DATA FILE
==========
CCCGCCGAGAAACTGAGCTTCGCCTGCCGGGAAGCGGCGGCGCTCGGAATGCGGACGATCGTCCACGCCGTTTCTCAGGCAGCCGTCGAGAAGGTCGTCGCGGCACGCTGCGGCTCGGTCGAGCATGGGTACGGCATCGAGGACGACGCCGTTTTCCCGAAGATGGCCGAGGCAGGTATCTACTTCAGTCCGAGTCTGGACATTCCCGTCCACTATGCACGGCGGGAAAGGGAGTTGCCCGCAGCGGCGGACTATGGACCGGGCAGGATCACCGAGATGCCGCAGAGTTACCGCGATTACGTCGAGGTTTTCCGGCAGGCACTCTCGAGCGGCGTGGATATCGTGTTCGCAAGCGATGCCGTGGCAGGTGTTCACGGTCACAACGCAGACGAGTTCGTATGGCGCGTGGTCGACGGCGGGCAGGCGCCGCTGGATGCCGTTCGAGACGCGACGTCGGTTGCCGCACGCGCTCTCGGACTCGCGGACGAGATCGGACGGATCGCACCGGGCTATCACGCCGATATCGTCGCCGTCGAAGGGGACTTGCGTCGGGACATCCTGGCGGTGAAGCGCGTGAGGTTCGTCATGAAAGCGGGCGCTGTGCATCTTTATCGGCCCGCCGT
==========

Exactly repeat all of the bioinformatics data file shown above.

CCCGCCGAGAAACTGAGCTTCGCCTGCCGGGAAGCGGCGGCGCTCGGAATGCGGACGATCGTCCACGCCGTTTCTCAGGCAGCCGTCGAGAAGGTCGTCGCGGCACGCTGCGGCTCGGTCGAGCATGGGTACGGCATCGAGGACGACGCCGTTTTCCCGAAGATGGCCGAGGCAGGTATCTACTTCAGTCCGAGTCTGGACATTCCCGTCCACTATGCACGGCGGGAAAGGGAGTTGCCCGCAGCGGCGGACTATGGACCGGGCAGGATCACCGAGATGCCGCAGAGTTACCGCGATTACGTCGAGGTTTTCCGGCAGGCACTCTCGAGCGGCGTGGATATCGTGTTCGCAAGCGATGCCGTGGCAGGTGTTCACGGTCACAACGCAGACGAGTTCGTATGGCGCGTGGTCGACGGCGGGCAGGCGCCGCTGGATGCCGTTCGAGACGCGACGTCGGTTGCCGCACGCGCTCTCGGACTCGCGGACGAGATCGGACGGATCGCACCGGGCTATCACGCCGATATCGTCGCCGTCGAAGGGGACTTGCGTCGGGACATCCTGGCGGTGAAGCGCGTGAGGTTCGTCATGAAAGCGGGCGCTGTGCATCTTTATCGGCCCGCCGT